10
Our overall verdict "Perfect"

Country legend Dolly Parton and a fleet of seven tour buses swung through Northeast Ohio Friday night on her first major tour in almost 25 years. Ms. Parton, known for her love of rhinestones, big blonde wigs, and a million-watt smile, dazzled the sold-out crowd at Hard Rock Live‘s 2,200-seat venue.

Engaging the audience with stories of her dirt-poor upbringing in eastern Tennessee’s Smoky Mountains, ¬†she waxed poetically on how little her family, twelve children and an illiterate father, shared with her mother. Yet, they had “love, kindness and a deep understanding.” Deeply religious, her family lacked the basic necessities of what we might take for granted. Laughing about sleeping four to a single bed, she said they had running water: her brothers would have to run outside to fetch it from the local well.

Although she started as a country singer and songwriter, her career eventually branched out to include appearances in movies and television shows. Her most famous appearance was in the early ’80s workplace comedy 9 To 5, co-starring Lily Tomlin and Jane Fonda.

The evening’s performances included a healthy dose of older songs that she wrote about her Appalachian upbringing. Tunes such as “My Tennessee Mountain Home” and “Smoky Mountain Memories” filled the Americana portion of the show, while her “Jolene” took place early in the set, bringing the entire crowd to their feet.

Crowd favorites such as “Apple Jack” and “Rocky Top” elicited a strong response from the crowd; during “Rocky Top” she pulled out a small tenor sax and went to town on a rendition of the Benny Hill theme song. A little unexpected: both her sax-playing skills and the choice of a mashup tune with such a well-known standard. But, somehow, it worked.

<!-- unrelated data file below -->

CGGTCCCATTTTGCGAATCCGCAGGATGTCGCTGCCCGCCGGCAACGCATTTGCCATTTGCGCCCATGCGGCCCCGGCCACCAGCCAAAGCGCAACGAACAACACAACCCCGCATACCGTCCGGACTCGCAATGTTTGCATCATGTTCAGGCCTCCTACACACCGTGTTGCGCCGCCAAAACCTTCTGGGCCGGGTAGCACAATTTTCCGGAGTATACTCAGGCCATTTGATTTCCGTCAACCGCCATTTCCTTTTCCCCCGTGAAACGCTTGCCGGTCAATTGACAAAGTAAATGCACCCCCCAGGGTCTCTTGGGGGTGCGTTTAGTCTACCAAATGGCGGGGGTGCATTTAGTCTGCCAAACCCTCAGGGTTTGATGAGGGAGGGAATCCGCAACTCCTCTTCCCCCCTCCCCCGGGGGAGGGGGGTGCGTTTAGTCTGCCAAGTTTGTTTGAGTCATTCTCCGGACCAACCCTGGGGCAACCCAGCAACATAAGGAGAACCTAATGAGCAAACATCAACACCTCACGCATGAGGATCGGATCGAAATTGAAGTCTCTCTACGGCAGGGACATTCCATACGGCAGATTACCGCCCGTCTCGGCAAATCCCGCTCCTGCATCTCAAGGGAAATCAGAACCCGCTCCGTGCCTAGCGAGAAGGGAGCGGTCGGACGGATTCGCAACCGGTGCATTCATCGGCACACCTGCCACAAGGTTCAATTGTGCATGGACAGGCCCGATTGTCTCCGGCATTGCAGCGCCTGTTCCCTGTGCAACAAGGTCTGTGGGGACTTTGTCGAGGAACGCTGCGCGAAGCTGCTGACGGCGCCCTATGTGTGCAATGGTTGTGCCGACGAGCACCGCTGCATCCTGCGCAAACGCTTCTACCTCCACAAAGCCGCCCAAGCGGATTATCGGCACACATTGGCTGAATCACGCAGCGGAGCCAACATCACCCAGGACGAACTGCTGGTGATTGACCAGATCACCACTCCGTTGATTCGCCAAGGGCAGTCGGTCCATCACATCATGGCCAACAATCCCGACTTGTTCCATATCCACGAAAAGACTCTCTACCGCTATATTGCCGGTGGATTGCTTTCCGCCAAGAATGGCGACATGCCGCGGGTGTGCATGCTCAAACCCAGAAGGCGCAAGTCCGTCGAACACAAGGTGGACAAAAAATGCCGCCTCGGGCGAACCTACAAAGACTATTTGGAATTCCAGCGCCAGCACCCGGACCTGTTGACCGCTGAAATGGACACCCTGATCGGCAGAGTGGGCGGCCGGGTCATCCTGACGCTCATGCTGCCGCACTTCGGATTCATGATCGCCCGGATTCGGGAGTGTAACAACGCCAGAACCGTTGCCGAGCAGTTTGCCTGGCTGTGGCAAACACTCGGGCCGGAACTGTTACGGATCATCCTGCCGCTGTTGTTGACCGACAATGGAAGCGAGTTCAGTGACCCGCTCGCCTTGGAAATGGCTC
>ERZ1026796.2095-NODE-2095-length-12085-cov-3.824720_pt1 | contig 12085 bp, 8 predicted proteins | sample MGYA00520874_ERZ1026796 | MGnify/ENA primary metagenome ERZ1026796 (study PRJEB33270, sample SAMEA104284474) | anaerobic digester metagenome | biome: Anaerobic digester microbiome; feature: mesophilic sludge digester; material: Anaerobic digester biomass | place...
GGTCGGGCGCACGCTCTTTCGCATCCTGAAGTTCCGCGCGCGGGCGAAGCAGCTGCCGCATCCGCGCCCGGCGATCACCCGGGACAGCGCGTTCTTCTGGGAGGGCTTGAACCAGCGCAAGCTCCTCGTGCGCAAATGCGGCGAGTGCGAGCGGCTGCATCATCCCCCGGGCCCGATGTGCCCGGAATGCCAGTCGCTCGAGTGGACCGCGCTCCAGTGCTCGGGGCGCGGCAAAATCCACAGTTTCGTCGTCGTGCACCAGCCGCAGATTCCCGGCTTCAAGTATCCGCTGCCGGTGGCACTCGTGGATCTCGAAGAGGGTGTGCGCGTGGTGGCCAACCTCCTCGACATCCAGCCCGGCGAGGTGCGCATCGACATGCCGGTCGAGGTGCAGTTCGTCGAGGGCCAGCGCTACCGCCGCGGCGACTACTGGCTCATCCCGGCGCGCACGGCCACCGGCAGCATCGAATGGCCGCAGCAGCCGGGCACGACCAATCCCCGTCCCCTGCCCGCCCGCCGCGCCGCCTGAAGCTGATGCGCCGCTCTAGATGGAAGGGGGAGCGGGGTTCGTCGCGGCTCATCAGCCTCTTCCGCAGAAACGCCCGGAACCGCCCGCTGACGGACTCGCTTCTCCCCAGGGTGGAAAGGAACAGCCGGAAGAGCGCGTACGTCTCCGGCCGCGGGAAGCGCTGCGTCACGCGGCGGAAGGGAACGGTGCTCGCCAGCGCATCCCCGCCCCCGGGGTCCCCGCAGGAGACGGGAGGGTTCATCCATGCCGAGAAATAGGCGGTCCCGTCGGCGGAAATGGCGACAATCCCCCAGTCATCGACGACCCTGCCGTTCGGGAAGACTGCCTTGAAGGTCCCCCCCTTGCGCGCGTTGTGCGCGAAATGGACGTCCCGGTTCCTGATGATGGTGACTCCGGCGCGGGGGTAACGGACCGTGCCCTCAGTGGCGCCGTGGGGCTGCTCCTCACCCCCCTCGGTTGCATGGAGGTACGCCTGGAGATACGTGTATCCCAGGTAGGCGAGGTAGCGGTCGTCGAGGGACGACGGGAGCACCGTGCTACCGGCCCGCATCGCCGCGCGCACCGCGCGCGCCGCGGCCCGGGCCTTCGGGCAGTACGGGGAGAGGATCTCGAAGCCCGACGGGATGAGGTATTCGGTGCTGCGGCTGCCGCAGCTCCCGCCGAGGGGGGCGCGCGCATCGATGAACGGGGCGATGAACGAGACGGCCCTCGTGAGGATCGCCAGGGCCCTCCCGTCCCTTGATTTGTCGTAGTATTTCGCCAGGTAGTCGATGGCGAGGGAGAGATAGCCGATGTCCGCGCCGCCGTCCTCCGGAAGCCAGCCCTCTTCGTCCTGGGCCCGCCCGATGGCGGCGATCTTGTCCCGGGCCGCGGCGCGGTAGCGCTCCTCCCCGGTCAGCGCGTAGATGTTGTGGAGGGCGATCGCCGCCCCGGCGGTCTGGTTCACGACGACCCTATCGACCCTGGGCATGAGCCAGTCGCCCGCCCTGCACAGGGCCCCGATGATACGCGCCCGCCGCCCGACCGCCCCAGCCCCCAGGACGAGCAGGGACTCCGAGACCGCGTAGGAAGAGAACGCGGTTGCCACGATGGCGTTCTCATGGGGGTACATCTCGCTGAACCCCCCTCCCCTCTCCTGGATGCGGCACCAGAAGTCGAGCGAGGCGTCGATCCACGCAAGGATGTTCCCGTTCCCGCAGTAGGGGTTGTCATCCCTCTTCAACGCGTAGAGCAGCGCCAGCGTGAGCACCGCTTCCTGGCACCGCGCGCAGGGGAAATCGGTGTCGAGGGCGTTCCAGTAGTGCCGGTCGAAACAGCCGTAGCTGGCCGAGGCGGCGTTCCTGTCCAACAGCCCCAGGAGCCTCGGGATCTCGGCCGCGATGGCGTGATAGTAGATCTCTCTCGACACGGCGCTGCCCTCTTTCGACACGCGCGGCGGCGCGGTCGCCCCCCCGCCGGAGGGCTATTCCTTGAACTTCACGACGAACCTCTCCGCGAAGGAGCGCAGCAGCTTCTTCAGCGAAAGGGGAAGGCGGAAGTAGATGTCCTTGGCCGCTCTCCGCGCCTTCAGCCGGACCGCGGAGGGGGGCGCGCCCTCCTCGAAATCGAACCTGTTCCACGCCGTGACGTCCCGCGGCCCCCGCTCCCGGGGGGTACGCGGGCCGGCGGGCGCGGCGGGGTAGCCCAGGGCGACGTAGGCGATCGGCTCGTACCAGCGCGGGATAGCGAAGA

Her band, a tight trio with standup bass, piano, and guitar, backed up Ms. Parton on a haunting four-part harmony cover of John Wright’s “Precious Memories.” Throughout the night, she played no less than six different instruments: banjo, fiddle, dulcimer, guitar, piano, saxophone and a piccolo. Who knew she was that immensely gifted?

Prior to a twenty-minute intermission she sang a haunting version of “The Seeker” and then closed with a zippy version of the gospel standard “I’ll Fly Away.”

The second half of the show saw a fantastic slow-tempo version of “Do I Ever Cross Your Mind?” as well as a solo a capella cut of “Little Sparrow.” She then offered her staples: “Here You Come Again,” her first big-selling record, followed by “Islands in the Stream” and a toe-tapping, hand-clapping, sing-along version of “9 To 5.” The band then left the stage to thunderous applause. She made her way back to the stage a few moments later and proceeded to give us “I Will Always Love You,” made famous in 1992 by Whitney Houston but written and recorded by Ms. Parton in the mid 1970s.

It’s strange how music morphs and changes. It’s interesting how punk artists from the ’70s start cranking out music with an orchestra backing them up. Or how rock gods start cutting Cole Porter tribute albums. I heard Peter Wolf turn “Love Stinks” into a bluegrass ditty just three nights ago. But, having said that there’s some solace and continuity in hearing a timeless singer like Dolly Parton tackle her songbook without much change. She sang them in the same key and with the same musicians she’s been playing with since the early part of her career.

Although she hasn’t been here in almost a quarter century, her voice hasn’t aged a bit. It would do her a disservice to say that she sounds great for a seventy-year old singer. She sounds great period. Her timing is precise and her stories are charming. I hope she makes her way back through the 216 soon; this is an artist that I’m so glad I got to see and experience.

Tonight’s concert was a true bucket lister.